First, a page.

2:18 and know His will and approve the things that are essential, being instructed out of the Law, 2:19 and are confident that you yourself are a guide to the blind, a light to those who are in darkness, 2:20 a corrector of the foolish, a teacher of the immature, having in the Law the embodiment of knowledge and of the truth, 2:21 you, therefore, who teach another, do you not teach yourself? You who preach that one shall not steal, do you steal? 2:22 You who say that one should not commit adultery, do you commit adultery? You who abhor idols, do you rob temples? 2:23 You who boast in the Law, through your breaking the Law, do you dishonor God? 2:24 For ‘the name of God is blasphemed among the Gentiles because of you,’ just as it is written. 2:25 For indeed circumcision is of value if you practice the Law; but if you are a transgressor of the Law, your circumcision has become uncircumcision. 2:26 So if the uncircumcised man keeps the requirements of the Law, will not his uncircumcision be regarded as circumcision? 2:27 And he who is physically uncircumcised, if he keeps the Law, will he not judge you who though having the letter of the Law and circumcision are a transgressor of the Law? 2:28 For he is not a Jew who is one outwardly, nor is circumcision that which is outward in the flesh. 2:29 But he is a Jew who is one inwardly; and circumcision is that which is of the heart, by the Spirit, not by the letter; and his praise is not from men, but from God. (NASB)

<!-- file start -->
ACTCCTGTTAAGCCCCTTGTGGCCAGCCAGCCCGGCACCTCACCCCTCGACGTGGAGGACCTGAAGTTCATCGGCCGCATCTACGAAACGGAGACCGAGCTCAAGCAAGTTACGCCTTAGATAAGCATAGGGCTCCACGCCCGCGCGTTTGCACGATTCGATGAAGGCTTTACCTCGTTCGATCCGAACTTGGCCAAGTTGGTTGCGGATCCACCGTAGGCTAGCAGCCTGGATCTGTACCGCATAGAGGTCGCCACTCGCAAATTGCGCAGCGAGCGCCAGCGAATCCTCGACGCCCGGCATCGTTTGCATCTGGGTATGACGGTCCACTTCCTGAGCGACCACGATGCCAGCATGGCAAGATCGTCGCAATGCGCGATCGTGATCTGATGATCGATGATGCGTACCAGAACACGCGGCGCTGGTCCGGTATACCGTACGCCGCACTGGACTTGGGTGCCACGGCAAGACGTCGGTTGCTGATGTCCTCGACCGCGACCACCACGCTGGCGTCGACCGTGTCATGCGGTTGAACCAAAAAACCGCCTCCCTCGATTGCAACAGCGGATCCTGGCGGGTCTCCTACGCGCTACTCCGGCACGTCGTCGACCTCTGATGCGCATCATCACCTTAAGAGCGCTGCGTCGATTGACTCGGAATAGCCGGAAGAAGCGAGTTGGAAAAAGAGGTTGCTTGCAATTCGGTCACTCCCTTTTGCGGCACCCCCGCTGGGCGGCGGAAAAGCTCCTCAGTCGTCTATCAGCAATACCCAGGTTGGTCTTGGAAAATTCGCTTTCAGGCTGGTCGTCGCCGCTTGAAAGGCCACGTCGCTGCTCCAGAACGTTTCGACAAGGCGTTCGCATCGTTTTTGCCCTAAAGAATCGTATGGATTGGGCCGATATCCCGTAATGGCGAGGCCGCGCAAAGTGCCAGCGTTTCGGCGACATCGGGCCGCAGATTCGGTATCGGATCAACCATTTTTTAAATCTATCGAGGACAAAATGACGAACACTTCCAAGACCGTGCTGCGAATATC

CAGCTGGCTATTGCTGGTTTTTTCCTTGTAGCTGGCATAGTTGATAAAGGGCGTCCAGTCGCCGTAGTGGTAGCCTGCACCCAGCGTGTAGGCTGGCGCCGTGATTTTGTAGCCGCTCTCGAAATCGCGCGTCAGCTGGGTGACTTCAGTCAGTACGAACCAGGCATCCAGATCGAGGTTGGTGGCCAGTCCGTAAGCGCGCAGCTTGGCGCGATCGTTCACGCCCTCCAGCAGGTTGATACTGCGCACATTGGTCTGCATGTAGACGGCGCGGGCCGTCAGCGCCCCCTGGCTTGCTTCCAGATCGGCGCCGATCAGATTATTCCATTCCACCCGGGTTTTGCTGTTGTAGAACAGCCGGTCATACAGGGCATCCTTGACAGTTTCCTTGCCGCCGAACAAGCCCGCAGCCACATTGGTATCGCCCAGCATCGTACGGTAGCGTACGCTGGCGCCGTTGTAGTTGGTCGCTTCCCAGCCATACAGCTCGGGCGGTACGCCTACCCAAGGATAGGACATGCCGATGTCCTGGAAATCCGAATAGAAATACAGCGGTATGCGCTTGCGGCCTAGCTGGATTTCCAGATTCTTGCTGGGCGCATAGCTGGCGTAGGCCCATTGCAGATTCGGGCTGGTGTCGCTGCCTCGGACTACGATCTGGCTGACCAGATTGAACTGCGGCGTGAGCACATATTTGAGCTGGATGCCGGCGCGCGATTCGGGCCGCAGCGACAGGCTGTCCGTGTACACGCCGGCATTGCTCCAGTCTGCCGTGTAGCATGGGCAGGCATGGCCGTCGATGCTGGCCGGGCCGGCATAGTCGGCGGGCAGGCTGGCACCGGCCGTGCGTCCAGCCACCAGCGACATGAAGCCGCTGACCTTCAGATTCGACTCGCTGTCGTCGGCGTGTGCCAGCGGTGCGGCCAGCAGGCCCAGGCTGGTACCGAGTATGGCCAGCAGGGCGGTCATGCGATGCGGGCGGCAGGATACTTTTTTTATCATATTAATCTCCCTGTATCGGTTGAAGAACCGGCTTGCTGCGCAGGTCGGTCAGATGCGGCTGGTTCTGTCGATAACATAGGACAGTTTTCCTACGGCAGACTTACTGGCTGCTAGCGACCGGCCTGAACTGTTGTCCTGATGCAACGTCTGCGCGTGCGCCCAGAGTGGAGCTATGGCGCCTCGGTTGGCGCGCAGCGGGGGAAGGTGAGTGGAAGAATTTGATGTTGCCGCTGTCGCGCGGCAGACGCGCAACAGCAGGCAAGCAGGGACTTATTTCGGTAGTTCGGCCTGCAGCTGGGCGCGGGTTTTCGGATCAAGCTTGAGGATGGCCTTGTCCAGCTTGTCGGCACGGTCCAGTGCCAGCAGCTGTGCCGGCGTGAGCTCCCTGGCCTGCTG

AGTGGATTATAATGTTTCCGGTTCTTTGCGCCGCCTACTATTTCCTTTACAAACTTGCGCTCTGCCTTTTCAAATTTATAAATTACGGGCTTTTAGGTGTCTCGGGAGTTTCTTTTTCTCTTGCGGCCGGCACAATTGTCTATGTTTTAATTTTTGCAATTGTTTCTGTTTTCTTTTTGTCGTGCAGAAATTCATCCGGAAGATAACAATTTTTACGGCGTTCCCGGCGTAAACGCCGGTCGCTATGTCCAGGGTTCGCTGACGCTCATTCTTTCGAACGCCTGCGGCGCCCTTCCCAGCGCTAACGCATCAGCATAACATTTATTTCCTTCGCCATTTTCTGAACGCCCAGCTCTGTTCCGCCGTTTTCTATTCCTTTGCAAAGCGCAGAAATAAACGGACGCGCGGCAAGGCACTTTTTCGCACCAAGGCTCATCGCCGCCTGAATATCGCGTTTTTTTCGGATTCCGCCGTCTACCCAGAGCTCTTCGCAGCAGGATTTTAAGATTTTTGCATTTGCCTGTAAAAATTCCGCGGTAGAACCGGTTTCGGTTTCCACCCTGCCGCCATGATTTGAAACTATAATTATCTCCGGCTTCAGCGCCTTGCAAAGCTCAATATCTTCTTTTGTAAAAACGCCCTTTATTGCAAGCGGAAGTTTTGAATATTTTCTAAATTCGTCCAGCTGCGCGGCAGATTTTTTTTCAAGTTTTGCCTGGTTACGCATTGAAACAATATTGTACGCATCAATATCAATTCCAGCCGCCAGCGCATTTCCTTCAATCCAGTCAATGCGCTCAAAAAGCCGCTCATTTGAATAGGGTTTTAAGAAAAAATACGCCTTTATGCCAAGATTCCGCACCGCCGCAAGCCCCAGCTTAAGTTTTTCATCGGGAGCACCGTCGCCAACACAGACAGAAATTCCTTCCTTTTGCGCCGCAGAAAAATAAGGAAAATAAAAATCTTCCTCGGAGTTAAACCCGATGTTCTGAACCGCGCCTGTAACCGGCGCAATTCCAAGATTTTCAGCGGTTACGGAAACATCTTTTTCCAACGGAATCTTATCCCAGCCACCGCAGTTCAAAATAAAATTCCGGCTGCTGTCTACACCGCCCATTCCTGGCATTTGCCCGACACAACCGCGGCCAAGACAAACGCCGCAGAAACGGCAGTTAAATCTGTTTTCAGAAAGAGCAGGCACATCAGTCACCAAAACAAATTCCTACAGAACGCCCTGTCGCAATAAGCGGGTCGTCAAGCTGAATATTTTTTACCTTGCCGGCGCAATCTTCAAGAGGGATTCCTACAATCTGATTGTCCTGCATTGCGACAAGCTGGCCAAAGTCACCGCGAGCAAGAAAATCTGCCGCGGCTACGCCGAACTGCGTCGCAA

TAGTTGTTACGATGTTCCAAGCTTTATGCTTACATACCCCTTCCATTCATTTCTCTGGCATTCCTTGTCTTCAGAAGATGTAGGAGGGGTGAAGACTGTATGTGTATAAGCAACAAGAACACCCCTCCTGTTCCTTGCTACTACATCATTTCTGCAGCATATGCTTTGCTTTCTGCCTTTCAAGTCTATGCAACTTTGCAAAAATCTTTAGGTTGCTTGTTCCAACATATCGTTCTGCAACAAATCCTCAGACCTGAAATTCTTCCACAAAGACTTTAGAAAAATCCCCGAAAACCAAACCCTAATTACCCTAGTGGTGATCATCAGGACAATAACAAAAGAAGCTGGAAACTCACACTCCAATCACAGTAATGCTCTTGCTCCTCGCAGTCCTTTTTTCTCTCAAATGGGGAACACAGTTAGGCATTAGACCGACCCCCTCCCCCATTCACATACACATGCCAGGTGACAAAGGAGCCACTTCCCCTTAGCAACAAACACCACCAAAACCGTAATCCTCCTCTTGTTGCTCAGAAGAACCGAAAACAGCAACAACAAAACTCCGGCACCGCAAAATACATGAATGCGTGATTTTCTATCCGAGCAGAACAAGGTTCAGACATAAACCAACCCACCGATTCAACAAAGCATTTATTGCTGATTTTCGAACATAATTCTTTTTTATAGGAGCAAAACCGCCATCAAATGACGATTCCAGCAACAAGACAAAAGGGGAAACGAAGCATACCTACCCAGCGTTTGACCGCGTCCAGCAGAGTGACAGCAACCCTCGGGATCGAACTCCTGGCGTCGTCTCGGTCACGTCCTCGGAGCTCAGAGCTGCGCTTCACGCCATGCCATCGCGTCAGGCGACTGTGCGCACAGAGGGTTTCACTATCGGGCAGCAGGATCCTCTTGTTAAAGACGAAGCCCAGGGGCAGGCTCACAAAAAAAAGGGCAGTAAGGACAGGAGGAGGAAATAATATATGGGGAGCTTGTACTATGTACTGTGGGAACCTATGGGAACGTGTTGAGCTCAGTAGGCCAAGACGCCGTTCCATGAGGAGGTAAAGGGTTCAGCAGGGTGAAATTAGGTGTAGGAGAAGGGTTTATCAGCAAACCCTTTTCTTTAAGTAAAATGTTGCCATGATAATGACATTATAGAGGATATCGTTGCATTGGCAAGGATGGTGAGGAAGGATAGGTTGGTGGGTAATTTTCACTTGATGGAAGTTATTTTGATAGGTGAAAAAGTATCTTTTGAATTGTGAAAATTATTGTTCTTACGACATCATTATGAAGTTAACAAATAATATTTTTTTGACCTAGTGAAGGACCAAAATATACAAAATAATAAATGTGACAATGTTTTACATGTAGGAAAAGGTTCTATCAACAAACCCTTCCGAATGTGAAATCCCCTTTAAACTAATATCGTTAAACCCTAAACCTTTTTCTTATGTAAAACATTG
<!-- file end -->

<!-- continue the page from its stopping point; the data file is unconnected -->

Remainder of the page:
Notice how Paul states that those he is speaking to know God’s will and approve of the things that are essential, because they have been melamed b’torah (instructed / learned in the Torah) (וידעת הראוי ובהיותך מלמד בתורה תבין בין טוב לרע׃), suggesting that the people he is speaking to are attending the Synagogue services and hearing the reading of the Torah every week (see Acts 15:21). Paul continues saying having been instructed in the Torah, you are a guide to the blind and a light to those who are in darkness (Romans 2:19). He then speaks of being a teacher and instructor, of the foolish and immature, referring to those who teach others. He asks the question, does the teacher teach himself to not steal, to not commit sexual immorality, and to not commit idolatry? Those he is speaking to boast in the Torah, however, they also break the Torah, and because of this the Name of God is blasphemed by the Gentiles. The teachers in Yeshua’s time were not living what they were teaching. In the Messiah we are called to strive for righteousness in our lives. Paul goes on to speak of the importance of obeying the command (righteousness) by drawing a parallel to circumcision. He asks, “what is circumcision if one disregards the command of God?” Paul is speaking of those who hold on to their heritage, their traditions, while presupposing that by their traditions they will be saved. They affirm the validity of the command, but do not live according to the command. Paul says when one breaks the command he dishonors God and the name of God is blasphemed. The rabbis speak extensively about the merits of our fathers who went before us and the sustaining power of their merits. The idea is that we are here, we were not destroyed because our fathers were faithful to God. Now, we are also to be faithful in our walk before God so we do not perish due to our sins, but more importantly, so we do not dishonor the Name of God and the name of our forefathers who went before us.